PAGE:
At the state school all instruction is direct in ASL so this was a new issue for us. It was easy for him to master core curriculum concepts. He had one teacher, Alfred, who not only taught the subject but was able to do it with a sense of humor. He is deaf so the humor was relevant to all of the students.

When he was in elementary we mainstreamed him for a half day for a little over a year. The teachers had different standards for his behavior. He was a bit of a clown and would do things like put a fake snake in the teachers shoe. He would blurt out funny comments and goof off in class. He never got in trouble! If all the kids did that the teacher would be facing chaos but for some reason the cute deaf kid gets away with it. We ended up pulling him from mainstream until he was mature enough to navigate it.

My sister is a college professor . She told me one story of a kid who sat in the back of the class and turned in awful papers. Papers that she couldn't even read. She found out he was deaf. I asked what his services were. None. He hadn't requested any so she couldn't invade his privacy and bring it up. Turns out the kid was passed through for so many years he thought all he had to do was show up.

I also have a friend who was frustrated because her administrator at her high school told her they were passing her up because she was deaf.

I guess my point is it is really important to provide truly adequate accommodation for our kids and always hold them to the same standards as the other kids. We are not the benevolent keepers of these kids. The grow up and need to learn the tools they will use to work on a even playing field. I may be wrong but I wouldn't hire the kid from my sisters class just because he was deaf.

Saturday, October 23, 2010

Don't take my word for it

I am a bit of a sceptic when it comes to research and test results when I  think about deaf children. The thing that gets me is deaf children have complicated factors involved. I am more inclined to look at brain research in regards to typical development of all children.

For someone to research outcomes of deaf children they need to find kids to track. Well deaf is low incidence. Deaf can be a variety of things and families impact outcomes. Schools impact outcomes. There are also deaf kids who have other things going on developmentally which effect their progress.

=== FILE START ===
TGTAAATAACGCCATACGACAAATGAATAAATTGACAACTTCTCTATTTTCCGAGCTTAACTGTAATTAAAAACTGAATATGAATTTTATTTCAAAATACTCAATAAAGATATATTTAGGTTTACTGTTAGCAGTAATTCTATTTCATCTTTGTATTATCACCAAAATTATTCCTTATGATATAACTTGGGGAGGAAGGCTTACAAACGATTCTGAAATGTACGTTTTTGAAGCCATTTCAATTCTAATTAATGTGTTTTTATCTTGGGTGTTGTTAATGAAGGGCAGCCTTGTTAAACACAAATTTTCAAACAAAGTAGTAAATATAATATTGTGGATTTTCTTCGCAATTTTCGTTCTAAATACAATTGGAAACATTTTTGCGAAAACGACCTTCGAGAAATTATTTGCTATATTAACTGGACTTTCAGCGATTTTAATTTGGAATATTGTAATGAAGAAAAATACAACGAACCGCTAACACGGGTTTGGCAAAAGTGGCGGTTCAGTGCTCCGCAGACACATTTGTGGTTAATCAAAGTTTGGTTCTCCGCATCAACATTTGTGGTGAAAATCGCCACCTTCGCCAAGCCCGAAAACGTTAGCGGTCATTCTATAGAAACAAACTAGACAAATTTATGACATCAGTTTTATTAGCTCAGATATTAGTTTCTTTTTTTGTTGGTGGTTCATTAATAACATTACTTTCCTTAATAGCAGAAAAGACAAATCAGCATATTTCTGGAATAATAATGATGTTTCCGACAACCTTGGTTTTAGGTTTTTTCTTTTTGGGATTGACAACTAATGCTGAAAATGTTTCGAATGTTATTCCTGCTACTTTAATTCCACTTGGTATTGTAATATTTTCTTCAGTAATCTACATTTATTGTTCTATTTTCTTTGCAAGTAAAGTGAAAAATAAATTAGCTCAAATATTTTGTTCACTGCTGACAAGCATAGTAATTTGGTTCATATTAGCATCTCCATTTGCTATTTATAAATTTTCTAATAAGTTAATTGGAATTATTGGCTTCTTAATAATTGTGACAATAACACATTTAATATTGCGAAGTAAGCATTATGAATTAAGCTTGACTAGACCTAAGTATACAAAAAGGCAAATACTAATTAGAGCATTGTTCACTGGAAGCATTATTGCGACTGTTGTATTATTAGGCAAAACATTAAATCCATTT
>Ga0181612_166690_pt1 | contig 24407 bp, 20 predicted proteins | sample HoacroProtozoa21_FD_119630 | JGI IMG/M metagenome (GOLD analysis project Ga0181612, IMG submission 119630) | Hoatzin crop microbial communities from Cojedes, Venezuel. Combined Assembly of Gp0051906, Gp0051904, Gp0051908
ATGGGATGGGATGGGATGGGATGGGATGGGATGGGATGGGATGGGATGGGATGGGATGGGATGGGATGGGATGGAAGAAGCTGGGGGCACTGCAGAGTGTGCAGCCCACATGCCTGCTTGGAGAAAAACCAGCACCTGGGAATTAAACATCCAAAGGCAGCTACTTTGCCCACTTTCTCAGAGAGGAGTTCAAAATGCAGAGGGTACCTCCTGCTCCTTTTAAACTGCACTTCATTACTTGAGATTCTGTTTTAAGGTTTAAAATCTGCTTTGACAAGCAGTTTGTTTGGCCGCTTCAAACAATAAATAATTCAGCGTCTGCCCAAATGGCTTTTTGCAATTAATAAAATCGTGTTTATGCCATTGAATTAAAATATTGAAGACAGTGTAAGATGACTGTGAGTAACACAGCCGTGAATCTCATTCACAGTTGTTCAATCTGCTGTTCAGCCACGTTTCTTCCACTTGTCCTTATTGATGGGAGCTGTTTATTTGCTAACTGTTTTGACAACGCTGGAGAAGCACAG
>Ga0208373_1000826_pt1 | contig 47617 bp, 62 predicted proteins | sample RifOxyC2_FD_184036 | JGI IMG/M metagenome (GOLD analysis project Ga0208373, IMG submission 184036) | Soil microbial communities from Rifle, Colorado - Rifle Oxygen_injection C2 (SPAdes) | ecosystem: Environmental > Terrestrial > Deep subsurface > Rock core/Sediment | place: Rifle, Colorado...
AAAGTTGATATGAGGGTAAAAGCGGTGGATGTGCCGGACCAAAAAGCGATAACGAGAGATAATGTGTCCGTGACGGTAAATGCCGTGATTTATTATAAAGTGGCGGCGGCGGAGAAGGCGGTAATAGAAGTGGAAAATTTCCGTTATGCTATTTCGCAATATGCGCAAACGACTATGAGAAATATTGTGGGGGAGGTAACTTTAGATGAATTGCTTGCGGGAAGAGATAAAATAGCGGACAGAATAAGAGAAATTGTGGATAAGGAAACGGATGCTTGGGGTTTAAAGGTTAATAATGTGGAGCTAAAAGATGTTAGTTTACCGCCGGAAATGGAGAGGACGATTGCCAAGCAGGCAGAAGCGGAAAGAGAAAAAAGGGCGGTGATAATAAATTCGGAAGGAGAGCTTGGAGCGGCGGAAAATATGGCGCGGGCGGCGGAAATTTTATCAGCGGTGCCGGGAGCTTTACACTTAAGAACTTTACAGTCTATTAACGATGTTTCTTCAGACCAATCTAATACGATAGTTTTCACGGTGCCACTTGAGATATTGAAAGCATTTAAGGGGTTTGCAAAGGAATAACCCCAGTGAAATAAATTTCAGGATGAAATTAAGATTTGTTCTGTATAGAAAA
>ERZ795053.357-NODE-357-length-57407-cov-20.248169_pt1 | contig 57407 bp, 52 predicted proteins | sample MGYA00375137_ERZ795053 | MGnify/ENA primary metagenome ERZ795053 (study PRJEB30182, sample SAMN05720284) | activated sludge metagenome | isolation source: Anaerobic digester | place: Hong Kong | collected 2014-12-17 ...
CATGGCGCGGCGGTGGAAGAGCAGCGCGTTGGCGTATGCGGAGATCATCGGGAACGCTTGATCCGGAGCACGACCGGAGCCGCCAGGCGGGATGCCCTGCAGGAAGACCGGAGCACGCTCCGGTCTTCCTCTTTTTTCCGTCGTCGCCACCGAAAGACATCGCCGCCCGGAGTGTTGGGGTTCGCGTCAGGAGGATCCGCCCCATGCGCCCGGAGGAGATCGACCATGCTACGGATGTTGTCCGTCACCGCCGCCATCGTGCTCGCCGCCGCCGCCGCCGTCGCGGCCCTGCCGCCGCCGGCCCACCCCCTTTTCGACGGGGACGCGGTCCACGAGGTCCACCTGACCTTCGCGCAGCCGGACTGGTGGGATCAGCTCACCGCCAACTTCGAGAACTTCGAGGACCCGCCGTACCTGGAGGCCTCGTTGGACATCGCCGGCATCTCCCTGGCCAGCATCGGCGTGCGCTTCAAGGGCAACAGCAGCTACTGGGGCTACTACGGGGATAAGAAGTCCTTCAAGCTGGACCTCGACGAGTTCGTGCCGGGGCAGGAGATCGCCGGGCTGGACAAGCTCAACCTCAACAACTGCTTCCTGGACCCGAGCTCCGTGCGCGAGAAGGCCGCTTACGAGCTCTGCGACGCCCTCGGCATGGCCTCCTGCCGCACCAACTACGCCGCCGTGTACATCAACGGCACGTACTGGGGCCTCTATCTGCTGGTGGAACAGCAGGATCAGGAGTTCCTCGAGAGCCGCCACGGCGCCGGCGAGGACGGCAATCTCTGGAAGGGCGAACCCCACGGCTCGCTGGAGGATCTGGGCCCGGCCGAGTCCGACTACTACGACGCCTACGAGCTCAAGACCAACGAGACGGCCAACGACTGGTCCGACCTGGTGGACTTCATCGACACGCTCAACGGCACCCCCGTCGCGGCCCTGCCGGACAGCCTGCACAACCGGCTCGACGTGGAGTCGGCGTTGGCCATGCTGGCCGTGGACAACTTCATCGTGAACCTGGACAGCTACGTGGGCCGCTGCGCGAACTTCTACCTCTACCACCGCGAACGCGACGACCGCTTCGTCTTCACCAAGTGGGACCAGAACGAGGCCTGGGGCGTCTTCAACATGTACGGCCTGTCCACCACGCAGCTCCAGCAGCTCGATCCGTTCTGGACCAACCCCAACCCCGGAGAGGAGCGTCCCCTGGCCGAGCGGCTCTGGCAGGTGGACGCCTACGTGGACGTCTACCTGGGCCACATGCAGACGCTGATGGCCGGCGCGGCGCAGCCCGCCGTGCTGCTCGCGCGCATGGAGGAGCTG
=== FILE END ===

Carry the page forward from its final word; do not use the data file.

I often question the motives of the researcher and wonder who funded the project. I am curious about how scientific the study is. We all know there is a way to frame anything to suit our opinions.

To gather accurate data I would think a researcher would need families to follow a controlled protocol while raising their child. That of course is just a thought I have. Families are so different. Some are big and some small. Birth order and finances can affect a family. The only thing I manage to control is my weight because I don't have much time to eat.

When it came time for our family to make some choices we read about brain development. Natural language acquisition seems to be a key factor. We decided on what tools we would need to facilitate that. We considered the unique characteristics of our son's hearing lose. We stepped outside of the deaf issue and thought about the big picture of what makes a human happy on this planet.

If my son had a mild hearing lose partnered with a learning disability our choice would have most likely been different. The world might still see him as deaf but he would be a totally different child.

If he had the same lose but showed an aptitude for speech we would have recognized this and acted.

When all is said and done my son has always met or exceeded benchmarks. He passes his state tests and reads way above grade level. I don't intend to research him but I can tell you some factors involved in this outcome.

1. Naturally acquired language which includes incidental information

 That is the kind of information some kids miss out on like, "Where did I put my keys?" or    "Oh crap the Johnsons are wanting to go to dinner Friday and I can't stand Fred he never shuts up"

This involves our family, my daughter included, choosing ASL as a home language. That allows for natural relationships not hindered by the stress of speech production for my son.

2. Exposure to real life situations guided by folks who have been there and done that